With most of California facing extreme to exceptional drought conditions, the parched land is giving a whole new meaning to the nickname “golden state”. Golden lawns are becoming the new normal as folks take drastic measures to conserve water. But you don’t have to settle for crunchy brown grass. There are several excellent alternatives to traditional lawn that don’t require much, if any, irrigation once established. While they might have a slightly different look than what you’re used to, in time most people come to appreciate their unique style.
Buffalograss is native to the Great Plains region and one of the few native grasses that can be used for turf. Unlike our traditional cool-season Kentucky bluegrass, buffalograss is a warm-season grass. This means it thrives during the hottest times of the year when other grasses want to go dormant. It loves heat and remains green with little irrigation (1/4 to 1/2 inch a week). On top of its outstanding water efficiency, this species is much slower growing than other lawn grasses. This in turn cuts back on the maintenance involved in mowing, trimming, and fertilizing. In fact, buffalograss will actually fail if over-managed. In California, buffalograss performs best in the southern half of the state.
Blue grama is becoming another attractive option for alternative lawns. Like buffalograss, blue grama is a warm-season native grass from the Great Plains. While buffalograss performs best in clay soils, blue grama prefers more sandy soils and is sometimes mixed with buffalograss in low-maintenance turf blends. Blue grama grass doesn’t require any irrigation once established, but a little bit of water (1/4 to 1/2 inch week) is beneficial to keep it looking its best. If left unmowed it forms unique eyebrow-shaped seed heads that are quite visually appealing. Like other warm-season grasses, blue grama should be planted in the late spring or early summer and does best in areas of southern California.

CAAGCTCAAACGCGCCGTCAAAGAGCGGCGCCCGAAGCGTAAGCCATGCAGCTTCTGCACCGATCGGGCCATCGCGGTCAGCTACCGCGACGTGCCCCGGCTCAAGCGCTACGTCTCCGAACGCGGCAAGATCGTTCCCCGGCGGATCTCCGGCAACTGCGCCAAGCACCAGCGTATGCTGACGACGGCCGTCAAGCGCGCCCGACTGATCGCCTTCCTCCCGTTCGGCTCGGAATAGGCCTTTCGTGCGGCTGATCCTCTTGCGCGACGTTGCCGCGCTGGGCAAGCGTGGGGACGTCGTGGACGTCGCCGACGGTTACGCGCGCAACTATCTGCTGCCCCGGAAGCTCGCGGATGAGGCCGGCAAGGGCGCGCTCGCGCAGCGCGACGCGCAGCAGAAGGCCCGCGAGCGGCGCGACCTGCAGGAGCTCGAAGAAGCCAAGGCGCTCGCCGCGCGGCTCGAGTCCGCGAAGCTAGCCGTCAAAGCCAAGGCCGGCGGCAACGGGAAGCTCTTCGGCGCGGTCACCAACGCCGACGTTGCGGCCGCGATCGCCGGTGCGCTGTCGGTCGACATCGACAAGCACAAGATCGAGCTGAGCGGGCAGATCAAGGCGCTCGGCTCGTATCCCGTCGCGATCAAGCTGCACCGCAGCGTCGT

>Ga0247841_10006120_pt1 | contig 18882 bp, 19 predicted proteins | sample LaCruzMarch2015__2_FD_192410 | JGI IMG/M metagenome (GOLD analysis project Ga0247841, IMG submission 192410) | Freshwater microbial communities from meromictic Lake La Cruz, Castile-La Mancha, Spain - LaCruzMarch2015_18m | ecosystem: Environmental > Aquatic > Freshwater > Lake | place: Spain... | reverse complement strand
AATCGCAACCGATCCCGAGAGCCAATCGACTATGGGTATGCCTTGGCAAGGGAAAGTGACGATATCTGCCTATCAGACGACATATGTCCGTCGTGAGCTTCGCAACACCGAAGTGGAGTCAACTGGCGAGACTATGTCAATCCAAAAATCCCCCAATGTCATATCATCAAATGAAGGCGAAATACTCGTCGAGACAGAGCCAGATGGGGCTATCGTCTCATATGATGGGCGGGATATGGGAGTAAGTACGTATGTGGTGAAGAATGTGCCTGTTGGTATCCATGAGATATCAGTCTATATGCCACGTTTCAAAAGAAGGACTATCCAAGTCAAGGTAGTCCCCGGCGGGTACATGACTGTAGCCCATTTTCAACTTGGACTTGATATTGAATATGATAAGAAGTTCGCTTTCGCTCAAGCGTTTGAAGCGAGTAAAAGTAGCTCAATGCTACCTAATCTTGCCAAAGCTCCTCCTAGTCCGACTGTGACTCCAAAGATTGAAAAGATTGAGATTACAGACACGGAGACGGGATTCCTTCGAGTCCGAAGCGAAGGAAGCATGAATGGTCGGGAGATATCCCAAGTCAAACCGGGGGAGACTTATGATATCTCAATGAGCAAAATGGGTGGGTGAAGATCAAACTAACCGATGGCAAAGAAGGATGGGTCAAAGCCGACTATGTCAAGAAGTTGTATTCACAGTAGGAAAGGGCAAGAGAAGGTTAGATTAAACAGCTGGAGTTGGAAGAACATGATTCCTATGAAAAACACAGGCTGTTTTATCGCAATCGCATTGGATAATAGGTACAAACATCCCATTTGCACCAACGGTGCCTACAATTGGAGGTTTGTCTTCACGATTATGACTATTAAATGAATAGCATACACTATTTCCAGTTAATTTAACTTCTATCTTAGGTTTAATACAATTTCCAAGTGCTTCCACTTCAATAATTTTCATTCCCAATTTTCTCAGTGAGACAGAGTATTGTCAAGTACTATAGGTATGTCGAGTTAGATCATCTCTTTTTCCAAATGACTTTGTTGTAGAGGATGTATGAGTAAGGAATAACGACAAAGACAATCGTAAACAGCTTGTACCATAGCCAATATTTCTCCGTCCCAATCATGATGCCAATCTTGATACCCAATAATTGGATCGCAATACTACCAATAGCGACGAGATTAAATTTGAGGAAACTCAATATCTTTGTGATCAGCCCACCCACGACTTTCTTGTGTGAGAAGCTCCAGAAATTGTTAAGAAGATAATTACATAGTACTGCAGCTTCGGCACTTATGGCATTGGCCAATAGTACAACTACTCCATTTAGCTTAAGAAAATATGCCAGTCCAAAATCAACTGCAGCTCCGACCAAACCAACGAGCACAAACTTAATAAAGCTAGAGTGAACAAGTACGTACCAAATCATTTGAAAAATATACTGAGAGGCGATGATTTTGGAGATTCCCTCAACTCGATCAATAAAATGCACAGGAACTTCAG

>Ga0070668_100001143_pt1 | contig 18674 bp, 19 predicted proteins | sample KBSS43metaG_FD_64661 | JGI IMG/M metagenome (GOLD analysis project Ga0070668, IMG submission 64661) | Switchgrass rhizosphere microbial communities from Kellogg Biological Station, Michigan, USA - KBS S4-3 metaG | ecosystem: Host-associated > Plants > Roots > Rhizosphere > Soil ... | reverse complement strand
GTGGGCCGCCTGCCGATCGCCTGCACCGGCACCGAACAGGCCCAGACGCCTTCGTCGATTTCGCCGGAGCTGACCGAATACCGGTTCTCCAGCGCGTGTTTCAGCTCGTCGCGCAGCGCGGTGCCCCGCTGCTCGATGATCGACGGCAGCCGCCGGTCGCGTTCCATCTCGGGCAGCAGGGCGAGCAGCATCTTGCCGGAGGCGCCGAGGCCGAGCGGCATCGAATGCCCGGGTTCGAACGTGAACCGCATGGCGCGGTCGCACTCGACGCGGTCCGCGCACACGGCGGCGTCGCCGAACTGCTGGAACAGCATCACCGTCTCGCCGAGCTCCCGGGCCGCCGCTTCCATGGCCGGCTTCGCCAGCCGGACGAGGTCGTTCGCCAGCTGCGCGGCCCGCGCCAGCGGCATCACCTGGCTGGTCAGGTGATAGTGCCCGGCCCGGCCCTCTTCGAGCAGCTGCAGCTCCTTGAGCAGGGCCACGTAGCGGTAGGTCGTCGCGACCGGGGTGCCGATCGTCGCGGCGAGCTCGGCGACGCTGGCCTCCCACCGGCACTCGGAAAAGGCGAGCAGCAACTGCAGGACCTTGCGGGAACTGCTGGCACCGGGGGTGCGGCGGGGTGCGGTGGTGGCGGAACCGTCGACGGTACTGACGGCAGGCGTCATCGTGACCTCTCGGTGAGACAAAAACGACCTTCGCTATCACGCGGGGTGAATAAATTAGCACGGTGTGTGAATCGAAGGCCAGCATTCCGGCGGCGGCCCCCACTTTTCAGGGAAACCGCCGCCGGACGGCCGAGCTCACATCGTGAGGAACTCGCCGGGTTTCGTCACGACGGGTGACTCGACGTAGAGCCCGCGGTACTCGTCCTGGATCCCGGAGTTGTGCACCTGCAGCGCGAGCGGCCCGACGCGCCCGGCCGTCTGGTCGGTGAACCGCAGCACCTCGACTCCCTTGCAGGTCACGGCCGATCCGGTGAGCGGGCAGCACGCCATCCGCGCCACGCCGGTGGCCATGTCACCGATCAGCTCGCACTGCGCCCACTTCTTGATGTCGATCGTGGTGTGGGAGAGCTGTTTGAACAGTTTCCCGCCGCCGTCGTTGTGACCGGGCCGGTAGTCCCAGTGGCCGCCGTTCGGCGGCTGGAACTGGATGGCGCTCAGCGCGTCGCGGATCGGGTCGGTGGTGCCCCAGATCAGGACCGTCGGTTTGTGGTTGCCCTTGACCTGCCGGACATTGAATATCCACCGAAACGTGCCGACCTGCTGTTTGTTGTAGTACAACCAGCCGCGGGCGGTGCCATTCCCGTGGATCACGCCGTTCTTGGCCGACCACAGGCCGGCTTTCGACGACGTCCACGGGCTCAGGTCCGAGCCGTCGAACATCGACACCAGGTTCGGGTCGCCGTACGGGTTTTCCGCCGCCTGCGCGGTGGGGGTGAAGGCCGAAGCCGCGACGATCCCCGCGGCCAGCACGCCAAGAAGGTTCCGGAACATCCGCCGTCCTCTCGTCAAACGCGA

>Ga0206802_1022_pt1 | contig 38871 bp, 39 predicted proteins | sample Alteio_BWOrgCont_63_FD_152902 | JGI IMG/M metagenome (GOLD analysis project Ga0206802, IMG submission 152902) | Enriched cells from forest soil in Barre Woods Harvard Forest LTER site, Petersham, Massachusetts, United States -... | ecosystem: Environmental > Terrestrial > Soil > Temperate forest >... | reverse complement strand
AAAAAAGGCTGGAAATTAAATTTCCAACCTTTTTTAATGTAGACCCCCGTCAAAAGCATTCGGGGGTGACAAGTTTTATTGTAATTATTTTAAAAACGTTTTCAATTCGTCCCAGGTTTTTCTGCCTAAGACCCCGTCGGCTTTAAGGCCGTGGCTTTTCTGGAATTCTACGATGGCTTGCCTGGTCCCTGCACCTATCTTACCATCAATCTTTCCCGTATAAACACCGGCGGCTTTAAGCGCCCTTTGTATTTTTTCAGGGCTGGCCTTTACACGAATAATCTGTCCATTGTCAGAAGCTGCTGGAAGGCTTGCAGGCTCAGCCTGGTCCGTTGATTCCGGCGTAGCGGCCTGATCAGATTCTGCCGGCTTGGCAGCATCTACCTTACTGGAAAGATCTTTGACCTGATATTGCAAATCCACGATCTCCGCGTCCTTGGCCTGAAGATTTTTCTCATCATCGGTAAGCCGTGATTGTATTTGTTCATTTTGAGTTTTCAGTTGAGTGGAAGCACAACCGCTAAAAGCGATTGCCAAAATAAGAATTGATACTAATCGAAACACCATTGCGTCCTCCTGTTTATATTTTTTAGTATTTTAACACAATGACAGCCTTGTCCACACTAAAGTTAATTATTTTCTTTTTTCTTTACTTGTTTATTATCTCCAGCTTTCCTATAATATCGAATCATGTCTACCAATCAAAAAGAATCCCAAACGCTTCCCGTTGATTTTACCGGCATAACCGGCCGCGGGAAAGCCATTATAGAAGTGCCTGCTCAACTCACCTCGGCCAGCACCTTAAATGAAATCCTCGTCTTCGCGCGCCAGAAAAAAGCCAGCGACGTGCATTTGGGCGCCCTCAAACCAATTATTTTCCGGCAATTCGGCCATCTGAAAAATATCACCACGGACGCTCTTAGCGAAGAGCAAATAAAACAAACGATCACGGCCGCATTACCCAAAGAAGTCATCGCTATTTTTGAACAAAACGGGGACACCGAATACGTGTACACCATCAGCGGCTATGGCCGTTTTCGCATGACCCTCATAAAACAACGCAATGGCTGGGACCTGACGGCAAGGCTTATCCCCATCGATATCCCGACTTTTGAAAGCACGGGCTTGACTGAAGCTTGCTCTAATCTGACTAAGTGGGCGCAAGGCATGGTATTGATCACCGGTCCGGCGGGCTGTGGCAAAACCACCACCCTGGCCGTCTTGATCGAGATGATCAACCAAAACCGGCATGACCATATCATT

For a cool-season option that can be used throughout the entire state of California, sheep fescue is an excellent choice for an alternative lawn. Like the two previously mentioned grasses, sheep fescue is water-efficient and mowing-optional. However, unlike buffalo and blue grama, sheep fescue is a cool-season grass and will green up much quicker in the spring and stay green longer into the fall. Sheep fescue is very tolerant of temperature extremes and only requires around 10 inches of annual precipitation. This means that it can be grown without supplemental irrigation in most places around the country.
For a totally different take on the great American lawn, why not try ditching grass altogether? White clover lawns have become quite popular lately in California, and for good reason. Clover requires less water than grass, tolerates poorer soils better than grass, needs no fertilizer and is naturally low-growing. When allowed to bloom, white clover provides an excellent forage source for honey bees and other pollinators. Need any more reasons why you should consider a clover lawn? Here’s one for pet owners—clover is unaffected by dog urine.